Memorandum submitted by the Institution
of Chemical Engineers
The Institution of Chemical Engineers (IChemE)
is the leading UK body for the accreditation of chemical engineering
degree courses and the qualification of professional chemical
engineers. Current membership stands at 25,000 worldwide.
The IChemE has been closely involved with many
of the activities which arose from the publication of the 1993
White Paper. We have been particularly engaged in both Foresight
programmes, running an Associate programme in the current round,
and continue to work closely with OST, DTI and the Research Councils.
The comments in this memorandum are based on close association
with the subject matter.
1. Are we "Realising Our Potential"?
The extent to which the objectives have been
The primary engine of change in the White Paper
was the Foresight process. This has had some successes in bringing
industry, government and academe together to identify opportunity
and methodology. In the process sector, it engaged some of the
SMEs and two of the first round funded projects, CPACT and iAc,
continue to be successful.
The concept of industry led research funding
as a mechanism for achieving "the interchange of ideas, skills,
know-how and knowledge between the science and engineering base
and industry" followed the IMI model. The main difference
was the size of the programmes and the freedom to target areas
of technology rather than fairly narrow topics. The main problem
with the Foresight funding was that the £40 million of the
first round was reduced to a much smaller amount in the subsequent
Although this mechanism for achieving the objectives
could have been used to disburse much more funding, most money
still went through the traditional Research Council route. This
lack of commitment to the process means that in academe much of
the science base and some of the engineering base need only pay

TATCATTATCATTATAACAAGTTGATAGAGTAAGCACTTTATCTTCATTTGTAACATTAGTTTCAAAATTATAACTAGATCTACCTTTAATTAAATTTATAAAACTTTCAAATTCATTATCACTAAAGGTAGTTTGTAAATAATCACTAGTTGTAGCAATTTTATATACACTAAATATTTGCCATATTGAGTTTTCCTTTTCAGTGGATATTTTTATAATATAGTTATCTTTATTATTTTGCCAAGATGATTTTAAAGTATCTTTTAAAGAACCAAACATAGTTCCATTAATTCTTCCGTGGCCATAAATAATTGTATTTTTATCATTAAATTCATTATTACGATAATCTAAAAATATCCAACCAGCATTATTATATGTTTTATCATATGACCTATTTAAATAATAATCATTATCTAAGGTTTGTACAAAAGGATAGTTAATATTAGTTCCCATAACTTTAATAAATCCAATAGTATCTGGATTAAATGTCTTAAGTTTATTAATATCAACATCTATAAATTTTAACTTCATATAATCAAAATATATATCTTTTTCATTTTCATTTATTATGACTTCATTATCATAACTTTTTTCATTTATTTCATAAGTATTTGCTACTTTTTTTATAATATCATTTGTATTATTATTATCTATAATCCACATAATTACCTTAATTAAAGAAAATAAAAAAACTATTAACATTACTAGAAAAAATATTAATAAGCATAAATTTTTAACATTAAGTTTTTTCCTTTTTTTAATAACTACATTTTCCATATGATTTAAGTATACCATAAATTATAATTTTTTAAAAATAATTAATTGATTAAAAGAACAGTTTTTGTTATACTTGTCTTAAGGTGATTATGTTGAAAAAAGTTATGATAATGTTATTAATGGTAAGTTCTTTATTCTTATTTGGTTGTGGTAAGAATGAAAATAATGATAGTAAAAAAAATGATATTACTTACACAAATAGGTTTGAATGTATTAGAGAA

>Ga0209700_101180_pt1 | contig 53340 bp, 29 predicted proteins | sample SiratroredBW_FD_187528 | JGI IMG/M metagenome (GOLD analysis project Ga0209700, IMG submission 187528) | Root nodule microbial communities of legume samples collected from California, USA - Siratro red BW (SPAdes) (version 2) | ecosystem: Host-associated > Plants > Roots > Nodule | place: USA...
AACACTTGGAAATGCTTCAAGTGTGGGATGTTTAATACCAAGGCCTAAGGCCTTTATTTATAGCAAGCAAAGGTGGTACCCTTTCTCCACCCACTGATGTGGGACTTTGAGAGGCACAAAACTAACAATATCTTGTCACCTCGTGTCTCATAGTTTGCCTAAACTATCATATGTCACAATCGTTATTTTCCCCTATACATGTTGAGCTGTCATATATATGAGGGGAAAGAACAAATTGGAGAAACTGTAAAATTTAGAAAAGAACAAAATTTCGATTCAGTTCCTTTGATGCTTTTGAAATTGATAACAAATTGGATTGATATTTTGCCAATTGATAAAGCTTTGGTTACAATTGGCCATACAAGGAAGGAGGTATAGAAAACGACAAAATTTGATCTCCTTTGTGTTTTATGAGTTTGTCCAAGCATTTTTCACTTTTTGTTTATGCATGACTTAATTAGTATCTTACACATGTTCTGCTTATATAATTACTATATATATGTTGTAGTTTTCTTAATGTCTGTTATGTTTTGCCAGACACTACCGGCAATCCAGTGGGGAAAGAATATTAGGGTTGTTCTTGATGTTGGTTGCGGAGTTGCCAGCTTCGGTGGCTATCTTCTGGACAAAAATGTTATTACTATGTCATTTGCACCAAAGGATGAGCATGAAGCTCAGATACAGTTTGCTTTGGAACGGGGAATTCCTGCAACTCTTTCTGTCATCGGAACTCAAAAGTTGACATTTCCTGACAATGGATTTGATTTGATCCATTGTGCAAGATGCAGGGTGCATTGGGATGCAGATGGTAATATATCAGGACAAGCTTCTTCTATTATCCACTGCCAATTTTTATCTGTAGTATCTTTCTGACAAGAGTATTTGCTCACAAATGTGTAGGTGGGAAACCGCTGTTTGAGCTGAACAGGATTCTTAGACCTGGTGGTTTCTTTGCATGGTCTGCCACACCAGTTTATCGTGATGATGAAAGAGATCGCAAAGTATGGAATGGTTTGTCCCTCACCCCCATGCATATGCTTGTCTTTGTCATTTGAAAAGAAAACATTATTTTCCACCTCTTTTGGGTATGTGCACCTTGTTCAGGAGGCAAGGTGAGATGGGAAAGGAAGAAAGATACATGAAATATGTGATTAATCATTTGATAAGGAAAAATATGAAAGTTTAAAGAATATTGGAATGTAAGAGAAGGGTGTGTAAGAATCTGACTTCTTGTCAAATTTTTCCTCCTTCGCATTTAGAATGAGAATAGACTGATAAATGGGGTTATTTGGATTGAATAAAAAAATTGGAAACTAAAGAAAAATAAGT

lip service to the Foresight priorities to maintain their funding.
The industrial enthusiasm and funding for Foresight
was based on a feeling that industry could have a real impact
on the research agenda and create academic centres of excellence
in areas vital to the economy. The lack of follow-through in the
Foresight funding process will endanger this.
Another mechanism for change was the modification
of the Research Council structures and the various committees.
This has had less impact than would have been hoped and there
is little evidence of a common approach across the Research Councils.
We particularly note the impact on bio-chemical engineering across
the interface between the EPSRC and the BBSRC.
Another area that is still a problem is the
funding of interdisciplinary research. Before the rearrangement,
in the process sector, about 50 per cent of "engineering"
funds were used to support the underlying science base, mainly
chemistry, whilst virtually no "science" funds went
It was hoped that the move to more explicit
commitments to wealth creation, would force the science base to
fund more interdisciplinary research, but this does not appear
to have happened. This is not just conservatism or purist behaviour
by "science" referees. There is a strongly held belief
that the RAE will not value interdisciplinary research and that
it does not lead to advancement in an academic science career.
There is also a feeling that with too little funding available
from Research Councils, the science base would suffer if these
were further "diluted". There is clearly a need for
a strong science base, some of which is focused on "knowledge"
creation, but the balance is still not correct.
The key themes in the White Paper were "wealth
creation and the quality of life". The various changes were
designed to promote and enforce these themes. This has had some
success in the academic community but there are still many in
the science base who regard wealth creation as an infringement
on academic freedom.
2. Are the 1993 Objectives still appropriate?
Although the potential impact of globalisation